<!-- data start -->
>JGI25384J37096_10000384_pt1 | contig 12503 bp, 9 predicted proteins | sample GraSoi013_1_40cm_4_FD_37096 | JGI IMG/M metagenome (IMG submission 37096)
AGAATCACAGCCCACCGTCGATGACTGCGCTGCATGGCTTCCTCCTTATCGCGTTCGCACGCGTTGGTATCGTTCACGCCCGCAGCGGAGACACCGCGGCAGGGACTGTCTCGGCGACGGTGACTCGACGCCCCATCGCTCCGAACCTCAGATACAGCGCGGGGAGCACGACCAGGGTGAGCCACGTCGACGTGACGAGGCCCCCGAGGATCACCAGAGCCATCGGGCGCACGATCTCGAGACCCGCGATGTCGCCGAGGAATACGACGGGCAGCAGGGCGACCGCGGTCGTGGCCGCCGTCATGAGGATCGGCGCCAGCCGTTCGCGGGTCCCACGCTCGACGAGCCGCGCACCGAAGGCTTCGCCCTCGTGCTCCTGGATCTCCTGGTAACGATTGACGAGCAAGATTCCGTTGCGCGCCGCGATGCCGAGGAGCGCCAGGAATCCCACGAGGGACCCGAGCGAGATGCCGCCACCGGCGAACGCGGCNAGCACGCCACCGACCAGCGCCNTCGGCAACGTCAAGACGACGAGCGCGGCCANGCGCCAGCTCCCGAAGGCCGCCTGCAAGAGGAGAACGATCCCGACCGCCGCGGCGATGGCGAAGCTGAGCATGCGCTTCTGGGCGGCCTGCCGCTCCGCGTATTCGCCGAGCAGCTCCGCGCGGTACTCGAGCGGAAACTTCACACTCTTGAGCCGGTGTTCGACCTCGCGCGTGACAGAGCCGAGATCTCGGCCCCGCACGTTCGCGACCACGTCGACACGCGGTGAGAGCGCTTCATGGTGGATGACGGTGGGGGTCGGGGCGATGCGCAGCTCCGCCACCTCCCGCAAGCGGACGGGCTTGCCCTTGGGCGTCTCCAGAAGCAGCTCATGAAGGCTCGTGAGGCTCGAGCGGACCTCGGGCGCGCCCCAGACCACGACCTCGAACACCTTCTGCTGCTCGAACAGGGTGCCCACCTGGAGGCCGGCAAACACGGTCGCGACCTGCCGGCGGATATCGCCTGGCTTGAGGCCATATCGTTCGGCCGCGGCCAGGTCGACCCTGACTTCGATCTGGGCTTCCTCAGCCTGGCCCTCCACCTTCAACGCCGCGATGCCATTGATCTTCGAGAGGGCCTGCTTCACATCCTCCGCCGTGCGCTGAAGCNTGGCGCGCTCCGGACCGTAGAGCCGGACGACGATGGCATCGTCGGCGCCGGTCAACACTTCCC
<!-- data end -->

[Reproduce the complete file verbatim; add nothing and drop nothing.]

>JGI25384J37096_10000384_pt1 | contig 12503 bp, 9 predicted proteins | sample GraSoi013_1_40cm_4_FD_37096 | JGI IMG/M metagenome (IMG submission 37096)
AGAATCACAGCCCACCGTCGATGACTGCGCTGCATGGCTTCCTCCTTATCGCGTTCGCACGCGTTGGTATCGTTCACGCCCGCAGCGGAGACACCGCGGCAGGGACTGTCTCGGCGACGGTGACTCGACGCCCCATCGCTCCGAACCTCAGATACAGCGCGGGGAGCACGACCAGGGTGAGCCACGTCGACGTGACGAGGCCCCCGAGGATCACCAGAGCCATCGGGCGCACGATCTCGAGACCCGCGATGTCGCCGAGGAATACGACGGGCAGCAGGGCGACCGCGGTCGTGGCCGCCGTCATGAGGATCGGCGCCAGCCGTTCGCGGGTCCCACGCTCGACGAGCCGCGCACCGAAGGCTTCGCCCTCGTGCTCCTGGATCTCCTGGTAACGATTGACGAGCAAGATTCCGTTGCGCGCCGCGATGCCGAGGAGCGCCAGGAATCCCACGAGGGACCCGAGCGAGATGCCGCCACCGGCGAACGCGGCNAGCACGCCACCGACCAGCGCCNTCGGCAACGTCAAGACGACGAGCGCGGCCANGCGCCAGCTCCCGAAGGCCGCCTGCAAGAGGAGAACGATCCCGACCGCCGCGGCGATGGCGAAGCTGAGCATGCGCTTCTGGGCGGCCTGCCGCTCCGCGTATTCGCCGAGCAGCTCCGCGCGGTACTCGAGCGGAAACTTCACACTCTTGAGCCGGTGTTCGACCTCGCGCGTGACAGAGCCGAGATCTCGGCCCCGCACGTTCGCGACCACGTCGACACGCGGTGAGAGCGCTTCATGGTGGATGACGGTGGGGGTCGGGGCGATGCGCAGCTCCGCCACCTCCCGCAAGCGGACGGGCTTGCCCTTGGGCGTCTCCAGAAGCAGCTCATGAAGGCTCGTGAGGCTCGAGCGGACCTCGGGCGCGCCCCAGACCACGACCTCGAACACCTTCTGCTGCTCGAACAGGGTGCCCACCTGGAGGCCGGCAAACACGGTCGCGACCTGCCGGCGGATATCGCCTGGCTTGAGGCCATATCGTTCGGCCGCGGCCAGGTCGACCCTGACTTCGATCTGGGCTTCCTCAGCCTGGCCCTCCACCTTCAACGCCGCGATGCCATTGATCTTCGAGAGGGCCTGCTTCACATCCTCCGCCGTGCGCTGAAGCNTGGCGCGCTCCGGACCGTAGAGCCGGACGACGATGGCATCGTCGGCGCCGGTCAACACTTCCC